The term sperm is derived from the Greek word sperma and refers to the male reproductive cells. In the types of sexual reproduction known as anisogamy and oogamy, there is a marked difference in the size of the gametes with the smaller one being termed the "male" or sperm cell...

, and wheat
Wheat
Wheat is a cereal grain, originally from the Levant region of the Near East, but now cultivated worldwide. In 2007 world production of wheat was 607 million tons, making it the third most-produced cereal after maize and rice...

 germ
Cereal germ
The germ of a cereal is the reproductive part that germinates to grow into a plant; it is the embryo of the seed. Along with bran, germ is often a by-product of the milling that produces refined grain products. Cereal grains and their components, such as wheat germ, rice bran, and maize may be used...

.
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Encyclopedia
Uracil is one of the four nucleobase
Nucleobase
Nucleobases are a group of nitrogen-based molecules that are required to form nucleotides, the basic building blocks of DNA and RNA. Nucleobases provide the molecular structure necessary for the hydrogen bonding of complementary DNA and RNA strands, and are key components in the formation of stable...

s in the nucleic acid
Nucleic acid
Nucleic acids are biological molecules essential for life, and include DNA and RNA . Together with proteins, nucleic acids make up the most important macromolecules; each is found in abundance in all living things, where they function in encoding, transmitting and expressing genetic information...

 of RNA
RNA
Ribonucleic acid , or RNA, is one of the three major macromolecules that are essential for all known forms of life....

 that are represented by the letters A, G, C and U. The others are adenine
Adenine
Adenine is a nucleobase with a variety of roles in biochemistry including cellular respiration, in the form of both the energy-rich adenosine triphosphate and the cofactors nicotinamide adenine dinucleotide and flavin adenine dinucleotide , and protein synthesis, as a chemical component of DNA...

, cytosine
Cytosine
Cytosine is one of the four main bases found in DNA and RNA, along with adenine, guanine, and thymine . It is a pyrimidine derivative, with a heterocyclic aromatic ring and two substituents attached . The nucleoside of cytosine is cytidine...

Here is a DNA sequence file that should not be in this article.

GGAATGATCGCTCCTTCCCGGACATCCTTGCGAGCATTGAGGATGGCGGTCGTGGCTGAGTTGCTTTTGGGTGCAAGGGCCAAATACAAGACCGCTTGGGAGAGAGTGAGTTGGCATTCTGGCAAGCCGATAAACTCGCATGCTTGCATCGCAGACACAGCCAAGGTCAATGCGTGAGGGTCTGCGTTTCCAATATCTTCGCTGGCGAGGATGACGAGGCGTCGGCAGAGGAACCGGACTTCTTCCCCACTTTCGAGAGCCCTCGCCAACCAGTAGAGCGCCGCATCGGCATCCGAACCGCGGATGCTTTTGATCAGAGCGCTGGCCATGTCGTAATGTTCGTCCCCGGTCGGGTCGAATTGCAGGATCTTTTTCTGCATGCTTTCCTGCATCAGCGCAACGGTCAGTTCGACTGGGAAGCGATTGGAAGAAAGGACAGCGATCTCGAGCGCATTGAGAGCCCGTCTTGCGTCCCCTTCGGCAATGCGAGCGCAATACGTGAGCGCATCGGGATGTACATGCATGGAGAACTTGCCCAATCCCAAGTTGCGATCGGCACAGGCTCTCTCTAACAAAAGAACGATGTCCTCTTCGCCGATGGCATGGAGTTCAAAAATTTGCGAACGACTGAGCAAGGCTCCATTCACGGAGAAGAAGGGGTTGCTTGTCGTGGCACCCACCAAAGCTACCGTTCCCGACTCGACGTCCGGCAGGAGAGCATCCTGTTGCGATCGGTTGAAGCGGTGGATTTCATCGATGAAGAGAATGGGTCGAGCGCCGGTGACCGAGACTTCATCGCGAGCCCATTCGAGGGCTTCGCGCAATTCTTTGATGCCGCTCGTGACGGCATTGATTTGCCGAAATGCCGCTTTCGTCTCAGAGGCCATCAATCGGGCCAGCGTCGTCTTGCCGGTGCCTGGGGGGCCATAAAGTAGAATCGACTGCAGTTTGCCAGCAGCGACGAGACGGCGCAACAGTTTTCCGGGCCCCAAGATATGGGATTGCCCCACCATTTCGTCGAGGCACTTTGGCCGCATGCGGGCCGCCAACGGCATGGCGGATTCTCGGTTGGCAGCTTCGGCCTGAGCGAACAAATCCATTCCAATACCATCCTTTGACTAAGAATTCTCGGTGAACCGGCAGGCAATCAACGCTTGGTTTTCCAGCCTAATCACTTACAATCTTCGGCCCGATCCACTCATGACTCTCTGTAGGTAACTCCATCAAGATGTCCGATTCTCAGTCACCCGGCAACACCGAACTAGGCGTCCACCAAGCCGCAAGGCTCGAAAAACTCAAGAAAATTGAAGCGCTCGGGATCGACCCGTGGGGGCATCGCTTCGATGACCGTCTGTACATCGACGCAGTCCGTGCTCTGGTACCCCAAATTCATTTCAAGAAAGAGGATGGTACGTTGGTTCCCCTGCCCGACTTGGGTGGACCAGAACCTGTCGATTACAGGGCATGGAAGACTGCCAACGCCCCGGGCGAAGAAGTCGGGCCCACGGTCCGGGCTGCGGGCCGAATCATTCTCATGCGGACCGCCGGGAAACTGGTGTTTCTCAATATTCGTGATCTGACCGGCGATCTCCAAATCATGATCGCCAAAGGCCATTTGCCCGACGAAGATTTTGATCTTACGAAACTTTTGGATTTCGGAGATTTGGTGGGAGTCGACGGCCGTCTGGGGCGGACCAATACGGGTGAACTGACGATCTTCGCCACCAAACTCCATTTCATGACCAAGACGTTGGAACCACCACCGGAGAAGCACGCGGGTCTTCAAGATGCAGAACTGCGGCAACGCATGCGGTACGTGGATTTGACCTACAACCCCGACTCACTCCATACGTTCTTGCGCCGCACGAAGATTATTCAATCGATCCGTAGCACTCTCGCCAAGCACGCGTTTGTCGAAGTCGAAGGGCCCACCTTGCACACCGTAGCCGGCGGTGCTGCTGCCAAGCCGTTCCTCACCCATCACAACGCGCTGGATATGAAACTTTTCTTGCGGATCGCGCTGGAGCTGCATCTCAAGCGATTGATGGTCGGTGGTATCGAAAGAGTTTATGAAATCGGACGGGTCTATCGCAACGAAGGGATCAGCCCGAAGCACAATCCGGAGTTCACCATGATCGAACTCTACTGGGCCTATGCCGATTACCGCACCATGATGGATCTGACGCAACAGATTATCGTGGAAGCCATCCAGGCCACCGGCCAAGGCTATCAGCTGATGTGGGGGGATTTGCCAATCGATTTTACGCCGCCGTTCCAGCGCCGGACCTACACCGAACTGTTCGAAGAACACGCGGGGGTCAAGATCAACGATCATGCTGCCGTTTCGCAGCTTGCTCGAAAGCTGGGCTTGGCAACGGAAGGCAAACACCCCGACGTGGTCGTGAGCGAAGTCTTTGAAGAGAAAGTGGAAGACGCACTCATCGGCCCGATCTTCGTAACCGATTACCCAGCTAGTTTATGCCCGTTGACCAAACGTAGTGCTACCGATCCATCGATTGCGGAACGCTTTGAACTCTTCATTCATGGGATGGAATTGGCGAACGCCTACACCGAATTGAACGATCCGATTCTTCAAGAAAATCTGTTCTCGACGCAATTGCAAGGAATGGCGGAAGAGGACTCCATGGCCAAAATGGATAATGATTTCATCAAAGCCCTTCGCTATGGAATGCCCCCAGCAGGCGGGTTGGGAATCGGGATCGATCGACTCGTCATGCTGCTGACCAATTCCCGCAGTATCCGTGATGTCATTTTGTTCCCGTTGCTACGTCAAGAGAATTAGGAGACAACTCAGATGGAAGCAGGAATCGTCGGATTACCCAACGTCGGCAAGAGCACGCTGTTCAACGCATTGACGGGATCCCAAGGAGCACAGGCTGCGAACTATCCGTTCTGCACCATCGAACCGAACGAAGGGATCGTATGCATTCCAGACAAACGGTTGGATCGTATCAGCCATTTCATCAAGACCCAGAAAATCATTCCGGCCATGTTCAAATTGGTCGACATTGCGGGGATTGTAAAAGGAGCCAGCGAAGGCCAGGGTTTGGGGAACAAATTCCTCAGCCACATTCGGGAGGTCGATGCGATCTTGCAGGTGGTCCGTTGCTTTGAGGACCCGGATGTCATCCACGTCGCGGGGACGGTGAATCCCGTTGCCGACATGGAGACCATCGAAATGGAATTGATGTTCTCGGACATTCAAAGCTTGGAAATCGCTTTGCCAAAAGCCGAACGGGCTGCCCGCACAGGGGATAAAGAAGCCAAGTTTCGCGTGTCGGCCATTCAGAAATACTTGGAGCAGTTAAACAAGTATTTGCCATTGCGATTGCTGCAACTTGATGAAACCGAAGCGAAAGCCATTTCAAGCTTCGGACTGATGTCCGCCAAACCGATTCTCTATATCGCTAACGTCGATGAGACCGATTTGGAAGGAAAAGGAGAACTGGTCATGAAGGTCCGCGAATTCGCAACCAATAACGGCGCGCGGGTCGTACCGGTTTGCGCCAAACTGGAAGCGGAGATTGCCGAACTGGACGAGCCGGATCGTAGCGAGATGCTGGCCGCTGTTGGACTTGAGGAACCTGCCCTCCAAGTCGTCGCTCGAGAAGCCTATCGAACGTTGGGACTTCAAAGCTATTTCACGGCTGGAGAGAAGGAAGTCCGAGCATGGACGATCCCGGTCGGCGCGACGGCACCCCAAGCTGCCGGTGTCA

, and guanine
Guanine
Guanine is one of the four main nucleobases found in the nucleic acids DNA and RNA, the others being adenine, cytosine, and thymine . In DNA, guanine is paired with cytosine. With the formula C5H5N5O, guanine is a derivative of purine, consisting of a fused pyrimidine-imidazole ring system with...

. In RNA, uracil (U) binds to adenine
Adenine
Adenine is a nucleobase with a variety of roles in biochemistry including cellular respiration, in the form of both the energy-rich adenosine triphosphate and the cofactors nicotinamide adenine dinucleotide and flavin adenine dinucleotide , and protein synthesis, as a chemical component of DNA...

 (A) via two hydrogen bonds. In DNA
DNA
Deoxyribonucleic acid is a nucleic acid that contains the genetic instructions used in the development and functioning of all known living organisms . The DNA segments that carry this genetic information are called genes, but other DNA sequences have structural purposes, or are involved in...

, the uracil nucleobase is replaced by thymine
Thymine
Thymine is one of the four nucleobases in the nucleic acid of DNA that are represented by the letters G–C–A–T. The others are adenine, guanine, and cytosine. Thymine is also known as 5-methyluracil, a pyrimidine nucleobase. As the name suggests, thymine may be derived by methylation of uracil at...

.

Uracil is a common and naturally occurring pyrimidine
Pyrimidine
Pyrimidine is a heterocyclic aromatic organic compound similar to benzene and pyridine, containing two nitrogen atoms at positions 1 and 3 of the six-member ring...

 derivative. Originally discovered in 1900, it was isolated by hydrolysis
Hydrolysis
Hydrolysis is a chemical reaction during which molecules of water are split into hydrogen cations and hydroxide anions in the process of a chemical mechanism. It is the type of reaction that is used to break down certain polymers, especially those made by condensation polymerization...

 of yeast
Yeast
Yeasts are eukaryotic micro-organisms classified in the kingdom Fungi, with 1,500 species currently described estimated to be only 1% of all fungal species. Most reproduce asexually by mitosis, and many do so by an asymmetric division process called budding...

 nuclein that was found in bovine thymus
Thymus